West Virginia Wrestling


by Dr. Bill Welker

... on Excuses vs. Apologies

Although many wrestling enthusiasts might consider "excuses" and "apologies" as being similar in meaning, there is a subtle but very important conceptual difference between the two words.

To begin with, excuses usually involve the inability to accept responsibility for inadequate performances. Examples would include such phrases as: "He was stronger than I was." or "I wasn't feeling well." and finally, "He was too tall to takedown." In each of these cases the wrestler is fabricating an alibi for not performing to his fullest potential. Naturally, this is no way to become a better athlete. So, don't make excuses for losing! If you do, your coach (who knows all about excuses) will probably come down on you much harder than he intended to do so.

On the other hand, apologizes involve accepting responsibility for poor performances. The mature wrestler knows when he has blundered, and is not afraid to admit to his shortcomings during competition. Likewise, by realizing your errors on the mat and owning up to them, you will have overcome the obstacle of "making excuses" -- and will undoubtedly be a better person for it.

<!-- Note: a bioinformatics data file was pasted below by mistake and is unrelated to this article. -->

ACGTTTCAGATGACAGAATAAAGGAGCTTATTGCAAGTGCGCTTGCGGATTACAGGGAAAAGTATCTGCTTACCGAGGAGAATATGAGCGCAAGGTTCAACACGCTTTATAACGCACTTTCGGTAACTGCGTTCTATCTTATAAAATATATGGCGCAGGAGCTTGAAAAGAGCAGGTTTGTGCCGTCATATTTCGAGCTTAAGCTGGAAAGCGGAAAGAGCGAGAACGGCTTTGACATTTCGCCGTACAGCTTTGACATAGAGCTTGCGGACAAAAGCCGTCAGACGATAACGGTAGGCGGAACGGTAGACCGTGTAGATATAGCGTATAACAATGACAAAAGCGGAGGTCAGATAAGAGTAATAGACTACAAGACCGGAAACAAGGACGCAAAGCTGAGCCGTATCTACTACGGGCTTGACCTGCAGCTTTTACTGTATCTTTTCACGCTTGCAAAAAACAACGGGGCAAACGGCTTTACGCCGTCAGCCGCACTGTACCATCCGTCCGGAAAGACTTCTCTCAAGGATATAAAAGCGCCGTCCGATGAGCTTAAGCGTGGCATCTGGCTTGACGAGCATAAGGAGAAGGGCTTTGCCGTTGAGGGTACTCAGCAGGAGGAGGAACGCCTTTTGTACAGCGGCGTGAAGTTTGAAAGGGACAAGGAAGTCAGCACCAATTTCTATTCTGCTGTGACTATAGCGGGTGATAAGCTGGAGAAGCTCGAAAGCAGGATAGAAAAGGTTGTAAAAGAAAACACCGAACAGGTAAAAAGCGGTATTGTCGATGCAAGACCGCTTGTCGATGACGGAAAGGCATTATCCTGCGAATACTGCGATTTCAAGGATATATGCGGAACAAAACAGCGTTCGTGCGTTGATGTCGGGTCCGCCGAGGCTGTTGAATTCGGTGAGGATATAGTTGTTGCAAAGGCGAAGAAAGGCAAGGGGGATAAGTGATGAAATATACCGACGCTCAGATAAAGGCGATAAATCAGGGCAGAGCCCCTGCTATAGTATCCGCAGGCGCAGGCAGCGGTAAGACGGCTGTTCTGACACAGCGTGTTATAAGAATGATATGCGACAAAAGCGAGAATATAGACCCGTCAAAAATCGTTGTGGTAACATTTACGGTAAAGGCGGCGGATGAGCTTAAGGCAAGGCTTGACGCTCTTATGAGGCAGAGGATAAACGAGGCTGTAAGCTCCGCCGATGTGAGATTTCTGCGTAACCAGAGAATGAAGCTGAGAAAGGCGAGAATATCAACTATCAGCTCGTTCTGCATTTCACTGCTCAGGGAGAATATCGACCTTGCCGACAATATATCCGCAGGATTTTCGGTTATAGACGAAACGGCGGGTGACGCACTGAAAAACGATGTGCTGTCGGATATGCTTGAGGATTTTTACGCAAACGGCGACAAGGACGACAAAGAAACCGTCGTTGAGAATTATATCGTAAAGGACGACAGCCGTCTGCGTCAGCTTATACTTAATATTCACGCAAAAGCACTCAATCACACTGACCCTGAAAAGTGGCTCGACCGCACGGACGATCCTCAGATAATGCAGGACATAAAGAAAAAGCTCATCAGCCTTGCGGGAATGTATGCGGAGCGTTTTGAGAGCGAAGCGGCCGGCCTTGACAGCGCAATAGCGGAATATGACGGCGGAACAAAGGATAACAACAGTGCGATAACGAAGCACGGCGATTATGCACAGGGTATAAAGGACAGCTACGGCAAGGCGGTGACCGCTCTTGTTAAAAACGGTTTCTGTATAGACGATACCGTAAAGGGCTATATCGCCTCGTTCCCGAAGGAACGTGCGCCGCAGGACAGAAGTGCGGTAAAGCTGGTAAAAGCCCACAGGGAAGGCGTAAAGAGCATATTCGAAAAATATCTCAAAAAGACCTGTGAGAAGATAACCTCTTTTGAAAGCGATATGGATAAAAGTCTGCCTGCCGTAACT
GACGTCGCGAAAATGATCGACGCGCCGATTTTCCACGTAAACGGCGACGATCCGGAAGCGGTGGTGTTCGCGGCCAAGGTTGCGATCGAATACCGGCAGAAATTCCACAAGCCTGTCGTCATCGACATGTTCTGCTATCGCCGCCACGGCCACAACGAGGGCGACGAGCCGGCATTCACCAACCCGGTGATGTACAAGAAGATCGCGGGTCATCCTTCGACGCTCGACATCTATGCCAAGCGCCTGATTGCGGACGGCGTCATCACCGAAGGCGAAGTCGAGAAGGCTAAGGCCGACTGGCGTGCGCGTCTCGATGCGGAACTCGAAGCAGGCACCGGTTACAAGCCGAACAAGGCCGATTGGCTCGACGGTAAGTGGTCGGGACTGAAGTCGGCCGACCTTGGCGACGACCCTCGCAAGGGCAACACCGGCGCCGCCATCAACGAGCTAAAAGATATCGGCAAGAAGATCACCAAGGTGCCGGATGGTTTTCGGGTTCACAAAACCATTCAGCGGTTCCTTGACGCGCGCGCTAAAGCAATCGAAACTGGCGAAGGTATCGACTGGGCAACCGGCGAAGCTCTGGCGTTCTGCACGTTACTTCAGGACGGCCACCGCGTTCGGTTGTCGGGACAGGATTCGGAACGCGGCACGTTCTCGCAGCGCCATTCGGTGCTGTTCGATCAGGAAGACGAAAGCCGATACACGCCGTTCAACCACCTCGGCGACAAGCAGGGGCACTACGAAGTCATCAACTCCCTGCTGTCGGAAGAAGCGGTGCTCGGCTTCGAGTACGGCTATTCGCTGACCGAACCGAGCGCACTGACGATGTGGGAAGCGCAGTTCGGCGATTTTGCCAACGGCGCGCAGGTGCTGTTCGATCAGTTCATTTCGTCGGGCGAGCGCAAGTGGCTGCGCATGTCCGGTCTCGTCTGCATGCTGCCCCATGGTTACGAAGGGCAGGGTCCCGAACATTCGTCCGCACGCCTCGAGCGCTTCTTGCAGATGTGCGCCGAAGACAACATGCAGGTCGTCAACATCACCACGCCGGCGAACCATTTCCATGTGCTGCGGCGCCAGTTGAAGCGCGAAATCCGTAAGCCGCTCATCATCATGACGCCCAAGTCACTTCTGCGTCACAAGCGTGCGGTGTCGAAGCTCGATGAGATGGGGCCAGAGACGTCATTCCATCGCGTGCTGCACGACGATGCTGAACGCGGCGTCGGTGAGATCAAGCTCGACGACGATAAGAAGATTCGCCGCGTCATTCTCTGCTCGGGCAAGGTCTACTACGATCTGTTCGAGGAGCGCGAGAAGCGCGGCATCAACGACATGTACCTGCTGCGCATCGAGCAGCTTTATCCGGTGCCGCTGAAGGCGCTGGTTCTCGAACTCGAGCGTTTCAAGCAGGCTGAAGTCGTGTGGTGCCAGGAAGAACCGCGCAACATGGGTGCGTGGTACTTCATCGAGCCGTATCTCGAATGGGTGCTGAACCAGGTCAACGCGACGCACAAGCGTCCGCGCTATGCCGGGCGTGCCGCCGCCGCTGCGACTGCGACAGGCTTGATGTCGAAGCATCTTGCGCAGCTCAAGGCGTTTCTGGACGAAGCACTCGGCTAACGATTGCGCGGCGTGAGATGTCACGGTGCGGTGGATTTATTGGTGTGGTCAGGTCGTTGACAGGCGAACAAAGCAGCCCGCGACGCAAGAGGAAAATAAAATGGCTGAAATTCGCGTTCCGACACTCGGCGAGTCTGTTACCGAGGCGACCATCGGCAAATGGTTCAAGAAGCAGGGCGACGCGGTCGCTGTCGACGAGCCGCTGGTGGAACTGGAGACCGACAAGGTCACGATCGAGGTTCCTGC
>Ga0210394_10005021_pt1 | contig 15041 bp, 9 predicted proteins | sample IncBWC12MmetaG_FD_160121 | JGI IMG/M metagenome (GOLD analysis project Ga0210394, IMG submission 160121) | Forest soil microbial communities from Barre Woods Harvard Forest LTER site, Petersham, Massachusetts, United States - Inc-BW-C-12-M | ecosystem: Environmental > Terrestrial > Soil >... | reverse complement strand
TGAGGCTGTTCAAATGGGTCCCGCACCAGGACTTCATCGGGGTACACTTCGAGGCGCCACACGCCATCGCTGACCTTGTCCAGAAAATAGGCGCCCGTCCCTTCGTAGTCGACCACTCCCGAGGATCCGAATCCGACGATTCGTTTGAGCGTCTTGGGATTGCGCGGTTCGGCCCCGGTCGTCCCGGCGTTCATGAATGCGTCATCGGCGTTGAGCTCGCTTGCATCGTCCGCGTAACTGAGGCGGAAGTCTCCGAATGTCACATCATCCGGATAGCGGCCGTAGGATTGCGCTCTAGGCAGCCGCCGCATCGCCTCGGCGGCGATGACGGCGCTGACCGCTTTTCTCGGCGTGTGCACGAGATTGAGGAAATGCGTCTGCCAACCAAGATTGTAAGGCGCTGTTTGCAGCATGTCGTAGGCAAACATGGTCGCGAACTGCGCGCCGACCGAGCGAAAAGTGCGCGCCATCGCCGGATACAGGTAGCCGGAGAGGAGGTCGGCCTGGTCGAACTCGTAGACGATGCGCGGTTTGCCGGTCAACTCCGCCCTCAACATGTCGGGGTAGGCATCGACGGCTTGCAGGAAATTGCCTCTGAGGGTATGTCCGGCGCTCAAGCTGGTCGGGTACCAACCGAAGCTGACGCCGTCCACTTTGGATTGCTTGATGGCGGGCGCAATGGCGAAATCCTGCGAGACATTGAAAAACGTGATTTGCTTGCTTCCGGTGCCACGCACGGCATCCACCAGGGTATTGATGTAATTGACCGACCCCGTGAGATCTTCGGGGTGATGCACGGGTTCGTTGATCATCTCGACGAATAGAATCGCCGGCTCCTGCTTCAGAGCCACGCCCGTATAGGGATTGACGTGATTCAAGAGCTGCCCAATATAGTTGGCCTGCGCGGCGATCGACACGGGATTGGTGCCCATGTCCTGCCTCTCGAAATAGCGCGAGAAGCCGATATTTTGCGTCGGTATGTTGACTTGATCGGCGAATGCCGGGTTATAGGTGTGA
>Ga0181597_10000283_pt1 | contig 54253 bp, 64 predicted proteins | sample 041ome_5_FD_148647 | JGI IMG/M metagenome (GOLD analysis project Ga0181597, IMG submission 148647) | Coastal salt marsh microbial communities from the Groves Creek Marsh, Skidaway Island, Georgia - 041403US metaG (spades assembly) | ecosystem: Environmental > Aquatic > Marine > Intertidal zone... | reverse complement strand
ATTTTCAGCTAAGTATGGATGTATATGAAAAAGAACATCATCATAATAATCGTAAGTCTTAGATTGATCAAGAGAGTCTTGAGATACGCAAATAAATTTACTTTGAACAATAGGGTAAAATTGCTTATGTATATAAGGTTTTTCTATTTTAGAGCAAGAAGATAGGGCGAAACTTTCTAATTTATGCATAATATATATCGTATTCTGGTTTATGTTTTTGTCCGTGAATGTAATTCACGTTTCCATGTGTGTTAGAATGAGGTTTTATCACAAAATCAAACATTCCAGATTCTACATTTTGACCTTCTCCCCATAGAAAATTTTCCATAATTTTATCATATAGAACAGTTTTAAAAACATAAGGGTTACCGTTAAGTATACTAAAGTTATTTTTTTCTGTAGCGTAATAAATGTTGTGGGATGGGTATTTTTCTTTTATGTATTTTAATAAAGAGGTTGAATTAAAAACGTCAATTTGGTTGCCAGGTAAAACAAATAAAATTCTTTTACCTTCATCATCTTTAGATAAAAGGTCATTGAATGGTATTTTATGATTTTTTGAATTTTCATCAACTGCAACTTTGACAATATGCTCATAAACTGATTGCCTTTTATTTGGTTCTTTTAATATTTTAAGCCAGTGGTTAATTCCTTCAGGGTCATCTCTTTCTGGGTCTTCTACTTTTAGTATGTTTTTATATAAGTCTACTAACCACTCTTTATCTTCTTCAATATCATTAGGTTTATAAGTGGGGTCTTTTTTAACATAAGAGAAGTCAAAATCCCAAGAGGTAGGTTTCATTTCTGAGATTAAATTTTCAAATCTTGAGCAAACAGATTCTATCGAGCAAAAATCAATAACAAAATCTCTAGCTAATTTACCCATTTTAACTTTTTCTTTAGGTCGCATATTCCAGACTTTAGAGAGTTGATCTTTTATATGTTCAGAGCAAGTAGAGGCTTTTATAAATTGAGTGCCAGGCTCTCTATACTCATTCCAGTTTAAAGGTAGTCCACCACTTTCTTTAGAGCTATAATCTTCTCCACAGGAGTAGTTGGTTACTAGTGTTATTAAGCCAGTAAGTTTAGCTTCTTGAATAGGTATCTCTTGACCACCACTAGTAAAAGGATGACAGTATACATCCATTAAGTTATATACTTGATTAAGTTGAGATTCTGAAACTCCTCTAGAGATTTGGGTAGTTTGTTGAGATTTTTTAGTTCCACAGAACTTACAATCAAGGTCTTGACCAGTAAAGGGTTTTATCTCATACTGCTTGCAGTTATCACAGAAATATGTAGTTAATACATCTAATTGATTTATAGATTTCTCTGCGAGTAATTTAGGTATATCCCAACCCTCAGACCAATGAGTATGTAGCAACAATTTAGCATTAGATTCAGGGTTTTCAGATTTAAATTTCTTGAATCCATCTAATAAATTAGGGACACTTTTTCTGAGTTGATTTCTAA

Yes, we all make mistakes for which apologies are in order. But remember, excuses are of another breed. They are only weak attempts to conceal errors in performance, and no perceptive coach will ever condone such "cover ups" from his wrestlers!

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Updated December 16, 1998